Inside the Milberg Gallery: Graphic Arts

Posted: Monday, 20 May 2019 - 10:17am

Las Antillas Letradas

Antonio Martorell's Las Antillas Letradas, 2014. 27 multi-media prints. Copy 1/100. Purchased with funds provided by the Program in Latin American Studies and Graphic Arts Collection


 

This series highlights collections included in the inaugural exhibition, "Welcome Additions: Selected Acquisitions 2012-2018," now open through June 23 (daily, noon to 6 p.m.) in the Ellen and Leonard Milberg Gallery. To follow is a note from Julie Mellby, Graphic Arts Librarian: 

When Elmer Adler brought his personal collection of books and prints to 40 Mercer Street in 1940, what began as a limited experiment was swiftly proclaimed the nerve center of campus activity. Twelve years later the collection moved to Firestone Library and was permanently incorporated into Rare Books and Special Collections, where it continues to thrive and grow. 

Certificate of Authenticity, Future Library

, 2014. Reproduced with permission of the artist"]

The graphic arts intersect with many disciplines and the boundaries of Princeton University Library's Graphic Arts Collection are widespread, touching many periods and genres. Acquisitions are often made thanks to the support of friends and colleagues, both on and off campus, and the few treasures highlighted in Welcome Additions emphasize this.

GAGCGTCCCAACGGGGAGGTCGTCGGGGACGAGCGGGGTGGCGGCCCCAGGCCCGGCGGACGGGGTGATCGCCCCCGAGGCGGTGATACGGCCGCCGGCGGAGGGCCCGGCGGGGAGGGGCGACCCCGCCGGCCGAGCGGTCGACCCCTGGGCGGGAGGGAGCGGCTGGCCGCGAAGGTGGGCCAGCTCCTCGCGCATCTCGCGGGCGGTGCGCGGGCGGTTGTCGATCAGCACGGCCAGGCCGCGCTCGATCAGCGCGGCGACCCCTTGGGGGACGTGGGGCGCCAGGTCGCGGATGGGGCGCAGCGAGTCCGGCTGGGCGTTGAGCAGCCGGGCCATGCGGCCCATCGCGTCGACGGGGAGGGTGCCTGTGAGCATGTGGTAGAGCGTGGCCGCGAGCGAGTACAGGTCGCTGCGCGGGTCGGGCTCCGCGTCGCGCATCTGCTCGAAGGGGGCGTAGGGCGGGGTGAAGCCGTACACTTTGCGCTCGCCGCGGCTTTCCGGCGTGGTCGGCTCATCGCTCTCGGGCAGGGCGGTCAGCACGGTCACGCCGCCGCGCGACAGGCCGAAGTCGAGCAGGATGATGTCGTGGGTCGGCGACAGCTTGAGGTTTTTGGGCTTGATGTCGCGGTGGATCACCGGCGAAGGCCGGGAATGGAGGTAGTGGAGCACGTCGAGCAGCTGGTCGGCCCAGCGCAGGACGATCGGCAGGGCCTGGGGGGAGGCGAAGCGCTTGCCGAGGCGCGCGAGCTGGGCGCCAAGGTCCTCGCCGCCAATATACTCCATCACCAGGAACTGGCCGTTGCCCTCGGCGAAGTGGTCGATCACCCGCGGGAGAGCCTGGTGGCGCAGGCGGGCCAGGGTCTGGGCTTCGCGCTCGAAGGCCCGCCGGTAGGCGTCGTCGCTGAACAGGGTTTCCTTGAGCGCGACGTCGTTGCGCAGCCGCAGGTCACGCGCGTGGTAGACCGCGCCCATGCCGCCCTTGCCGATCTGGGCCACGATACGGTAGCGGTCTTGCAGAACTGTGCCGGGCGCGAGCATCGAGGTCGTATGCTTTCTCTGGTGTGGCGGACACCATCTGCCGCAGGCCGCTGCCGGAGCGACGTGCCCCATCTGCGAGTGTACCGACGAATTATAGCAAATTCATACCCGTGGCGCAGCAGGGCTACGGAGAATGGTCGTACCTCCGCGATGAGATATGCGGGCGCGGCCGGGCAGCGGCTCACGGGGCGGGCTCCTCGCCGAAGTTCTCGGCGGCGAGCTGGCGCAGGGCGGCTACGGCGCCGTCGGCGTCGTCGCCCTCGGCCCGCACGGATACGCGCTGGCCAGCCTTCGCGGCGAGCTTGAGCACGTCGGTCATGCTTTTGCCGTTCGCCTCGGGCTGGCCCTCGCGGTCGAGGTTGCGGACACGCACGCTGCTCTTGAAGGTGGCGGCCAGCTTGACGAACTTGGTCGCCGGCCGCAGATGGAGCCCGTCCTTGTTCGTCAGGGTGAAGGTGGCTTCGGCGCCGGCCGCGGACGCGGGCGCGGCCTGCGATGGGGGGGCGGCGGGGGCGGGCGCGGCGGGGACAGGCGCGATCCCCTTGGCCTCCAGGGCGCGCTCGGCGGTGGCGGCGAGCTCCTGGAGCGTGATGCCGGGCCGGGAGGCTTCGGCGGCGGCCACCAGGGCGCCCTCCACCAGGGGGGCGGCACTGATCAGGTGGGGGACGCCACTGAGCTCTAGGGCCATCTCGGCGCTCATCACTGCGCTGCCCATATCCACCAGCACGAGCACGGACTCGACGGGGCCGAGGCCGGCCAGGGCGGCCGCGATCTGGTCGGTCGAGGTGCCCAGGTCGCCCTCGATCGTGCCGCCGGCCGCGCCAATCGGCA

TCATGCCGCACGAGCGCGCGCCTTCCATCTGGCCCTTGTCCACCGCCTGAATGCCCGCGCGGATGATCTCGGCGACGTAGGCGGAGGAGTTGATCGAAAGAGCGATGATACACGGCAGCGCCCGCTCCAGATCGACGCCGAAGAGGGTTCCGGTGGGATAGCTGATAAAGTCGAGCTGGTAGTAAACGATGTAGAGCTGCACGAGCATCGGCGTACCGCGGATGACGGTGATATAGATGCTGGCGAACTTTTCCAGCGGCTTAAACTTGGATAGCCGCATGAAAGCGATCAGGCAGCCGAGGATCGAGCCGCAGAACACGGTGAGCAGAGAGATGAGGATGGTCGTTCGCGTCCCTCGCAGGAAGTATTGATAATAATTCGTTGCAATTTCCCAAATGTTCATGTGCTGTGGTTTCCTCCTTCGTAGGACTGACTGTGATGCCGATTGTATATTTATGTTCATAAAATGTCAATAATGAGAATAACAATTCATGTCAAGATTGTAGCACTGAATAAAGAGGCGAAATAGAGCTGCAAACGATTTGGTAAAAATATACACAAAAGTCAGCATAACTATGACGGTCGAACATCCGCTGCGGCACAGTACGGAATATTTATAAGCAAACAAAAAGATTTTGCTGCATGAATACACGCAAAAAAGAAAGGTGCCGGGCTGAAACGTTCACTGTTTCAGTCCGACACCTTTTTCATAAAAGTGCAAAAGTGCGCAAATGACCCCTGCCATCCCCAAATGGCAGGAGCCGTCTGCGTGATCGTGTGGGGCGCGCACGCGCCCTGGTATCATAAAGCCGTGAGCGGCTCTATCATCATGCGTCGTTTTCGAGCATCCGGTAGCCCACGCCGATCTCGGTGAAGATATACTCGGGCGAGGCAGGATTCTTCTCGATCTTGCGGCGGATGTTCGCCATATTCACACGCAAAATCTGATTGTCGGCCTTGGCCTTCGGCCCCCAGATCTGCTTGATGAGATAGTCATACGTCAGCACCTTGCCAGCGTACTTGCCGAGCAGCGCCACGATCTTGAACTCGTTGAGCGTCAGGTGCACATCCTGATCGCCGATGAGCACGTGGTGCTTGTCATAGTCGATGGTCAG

Thanks to the Program for Latin American Studies, we were the first to accquire Antonio Martorell's Las Antillas Letradas, which so beautifully adorns exhibition guide's cover. Experts in Slavic, East European, and Eurasian Studies helped to select and catalogue a rare group of illustrated Soviet sheet music; while it was a collaboration with alumni, students, and staff in political science who led the acquisition of Franklin McMahon's painting, Signing of the Israeli/Egyptian Peace AccordThe White House, September 17, 1978. 

Special thanks go to the Friends of the Princeton University Library, who continue to support rare and wonderful acquisitions of graphic arts, most recently with the magnificent gouache-colored engravings by Giovanni Ottaviani after the Vatican frescoes designed by Raphael. Finally, it is together with the students of the future that we subscribed to The Future Library, receiving a certificate for 100 paper books to be printed in the year 2114. Long live the Graphic Arts Collection!

Note: The Welcome Additions exhibition is featured online at dpul.princeton.edu.

Media contact: Barbara Valenza, Director of Library Communications